Control Nathan Rabin 4.0
a column where I give patrons a chance to choose a movie for me to see and write about for a one time one hundred dollar pledge
One of you generous weirdoes paid me one hundred dollars to finally get around to experiencing the exquisite madness of Manos: The Hands of Fate, a Mystery Science Theater 3000-roasted camp classic and popular contender for worst film of all time that was everything I hoped it would be and more.
One of you kind souls paid me a cool one hundred dollars to watch Have a Nice Day, a slow, achingly beautiful Chinese animated riff on hardboiled crime.
Our reader-funded exploration of the films of David Bowie begins with Nicolas Roeg’s 1976 masterpiece about a space alien that comes here to save his family and planet but just ends up getting drunk and watching TV.
One of you kind souls paid me to see all of Sam Peckinpah’s movies. We’re up to 1973’s troubled, mesmerizing Pat Garrett & Billy the Kid, which brought together a young Bob Dylan, a 36 year old Billy The Kid, a whole bunch of dead chickens and James Coburn enjoying the simultaneous sexual services of four beautiful prostitutes.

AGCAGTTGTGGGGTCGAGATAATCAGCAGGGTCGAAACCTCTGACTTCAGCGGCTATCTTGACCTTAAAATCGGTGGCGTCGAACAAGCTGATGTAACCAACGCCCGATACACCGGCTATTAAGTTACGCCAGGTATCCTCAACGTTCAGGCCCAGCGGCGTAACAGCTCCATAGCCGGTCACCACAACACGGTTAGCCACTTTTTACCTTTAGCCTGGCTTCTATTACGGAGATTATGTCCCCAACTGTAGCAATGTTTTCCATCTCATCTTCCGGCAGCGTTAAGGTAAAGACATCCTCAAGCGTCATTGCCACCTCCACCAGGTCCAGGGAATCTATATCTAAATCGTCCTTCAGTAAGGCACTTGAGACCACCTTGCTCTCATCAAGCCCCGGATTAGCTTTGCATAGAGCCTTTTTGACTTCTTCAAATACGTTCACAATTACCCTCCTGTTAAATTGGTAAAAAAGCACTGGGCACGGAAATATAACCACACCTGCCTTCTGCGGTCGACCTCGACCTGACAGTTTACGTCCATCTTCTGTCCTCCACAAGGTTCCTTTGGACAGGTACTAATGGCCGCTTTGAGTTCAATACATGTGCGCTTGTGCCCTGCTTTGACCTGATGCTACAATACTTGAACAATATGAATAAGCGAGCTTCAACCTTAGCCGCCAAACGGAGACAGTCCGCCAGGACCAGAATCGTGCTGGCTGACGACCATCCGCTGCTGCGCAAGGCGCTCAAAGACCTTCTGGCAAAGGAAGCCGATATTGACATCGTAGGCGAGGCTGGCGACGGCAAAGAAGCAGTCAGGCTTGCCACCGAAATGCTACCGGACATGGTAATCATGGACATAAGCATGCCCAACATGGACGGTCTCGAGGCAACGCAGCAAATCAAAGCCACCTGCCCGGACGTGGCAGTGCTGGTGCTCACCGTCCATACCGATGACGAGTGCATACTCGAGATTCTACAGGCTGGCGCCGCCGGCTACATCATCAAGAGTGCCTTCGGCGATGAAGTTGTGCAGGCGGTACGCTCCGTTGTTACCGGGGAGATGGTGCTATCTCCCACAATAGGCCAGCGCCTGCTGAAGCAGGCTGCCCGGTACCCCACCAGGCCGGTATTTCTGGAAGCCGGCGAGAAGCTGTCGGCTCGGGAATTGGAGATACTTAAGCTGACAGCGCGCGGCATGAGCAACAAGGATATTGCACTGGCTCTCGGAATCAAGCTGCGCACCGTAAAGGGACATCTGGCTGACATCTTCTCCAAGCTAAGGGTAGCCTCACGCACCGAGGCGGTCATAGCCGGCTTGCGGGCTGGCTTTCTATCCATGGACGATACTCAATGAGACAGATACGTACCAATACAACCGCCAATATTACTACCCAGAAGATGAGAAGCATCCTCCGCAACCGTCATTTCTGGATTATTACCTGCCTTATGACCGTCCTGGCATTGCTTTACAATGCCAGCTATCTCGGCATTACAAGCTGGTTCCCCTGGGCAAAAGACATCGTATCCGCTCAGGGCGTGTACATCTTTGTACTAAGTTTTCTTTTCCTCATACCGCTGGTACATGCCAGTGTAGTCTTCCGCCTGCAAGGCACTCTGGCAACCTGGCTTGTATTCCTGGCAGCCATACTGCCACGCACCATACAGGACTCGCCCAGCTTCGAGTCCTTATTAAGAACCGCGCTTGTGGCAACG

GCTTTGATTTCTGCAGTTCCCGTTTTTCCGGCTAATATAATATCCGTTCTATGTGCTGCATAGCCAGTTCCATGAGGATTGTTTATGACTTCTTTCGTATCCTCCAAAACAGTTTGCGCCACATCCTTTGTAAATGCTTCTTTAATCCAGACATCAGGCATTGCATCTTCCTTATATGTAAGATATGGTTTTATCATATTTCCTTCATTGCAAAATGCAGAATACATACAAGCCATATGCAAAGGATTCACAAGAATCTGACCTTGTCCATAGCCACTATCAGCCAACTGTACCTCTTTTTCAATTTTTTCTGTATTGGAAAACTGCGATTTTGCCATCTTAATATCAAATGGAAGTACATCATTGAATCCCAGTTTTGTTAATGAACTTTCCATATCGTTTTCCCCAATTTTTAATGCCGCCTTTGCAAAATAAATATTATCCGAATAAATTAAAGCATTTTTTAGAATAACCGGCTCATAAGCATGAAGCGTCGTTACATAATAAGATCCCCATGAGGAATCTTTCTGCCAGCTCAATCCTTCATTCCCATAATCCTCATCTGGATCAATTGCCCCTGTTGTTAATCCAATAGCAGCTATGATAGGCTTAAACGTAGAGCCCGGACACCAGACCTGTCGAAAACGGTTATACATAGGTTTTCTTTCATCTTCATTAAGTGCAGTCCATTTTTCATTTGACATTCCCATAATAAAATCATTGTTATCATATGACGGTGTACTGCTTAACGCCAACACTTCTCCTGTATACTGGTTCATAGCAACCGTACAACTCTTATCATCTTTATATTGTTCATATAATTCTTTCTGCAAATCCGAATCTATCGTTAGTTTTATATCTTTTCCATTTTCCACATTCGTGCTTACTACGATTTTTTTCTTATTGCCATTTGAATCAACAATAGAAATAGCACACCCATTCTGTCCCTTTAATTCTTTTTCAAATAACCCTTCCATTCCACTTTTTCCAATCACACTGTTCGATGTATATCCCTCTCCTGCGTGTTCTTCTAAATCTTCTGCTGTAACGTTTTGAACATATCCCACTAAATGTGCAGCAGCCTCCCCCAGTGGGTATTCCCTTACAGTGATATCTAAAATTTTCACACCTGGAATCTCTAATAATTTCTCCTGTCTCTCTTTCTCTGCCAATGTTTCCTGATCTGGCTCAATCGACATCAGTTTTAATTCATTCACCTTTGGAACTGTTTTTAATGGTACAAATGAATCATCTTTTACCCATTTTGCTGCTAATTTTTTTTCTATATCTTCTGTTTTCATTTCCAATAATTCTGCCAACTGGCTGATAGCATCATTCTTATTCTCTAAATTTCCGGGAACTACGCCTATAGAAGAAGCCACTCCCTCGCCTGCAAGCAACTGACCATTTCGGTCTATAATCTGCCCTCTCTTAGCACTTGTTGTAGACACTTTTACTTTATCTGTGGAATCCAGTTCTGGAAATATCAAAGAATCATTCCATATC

Will you still need me, will you still read me, when this column gets to entry 64?
One of you generous souls paid me to write about every Sam Peckinpah movie, including this brutal Jim Thompson adaptation written by a young Walter Hill and starring real-life lovers Steve McQueen and Ali MacGraw.
One of you kind weirdoes paid me to re-experience The Temp, a Tom Holland-directed Fatal Attraction knock-off where a sexy, evil temp played by Lara Flynn Boyle terrorizes poor, lame Timothy Hutton with her kittenish sensuality.
One of you generous weirdoes paid me one hundred dollars to write about the movie that got WWE Films and Blumhouse into the mediocre, painfully bland, mega-church-pimping Christian movie business.
Our ongoing, patron-funded exploration of the films of Sam Peckinpah reaches Bloody Sam’s problematic and deeply troubling 1971 provocation Straw Dogs.
One of you generous weirdoes paid me to revisit Julien Temple’s fascinatingly muddled 1986 musical flop Absolute Beginners, an exceedingly white, straight look at racial tensions and the exhilarating freedoms of life in late 1950s London.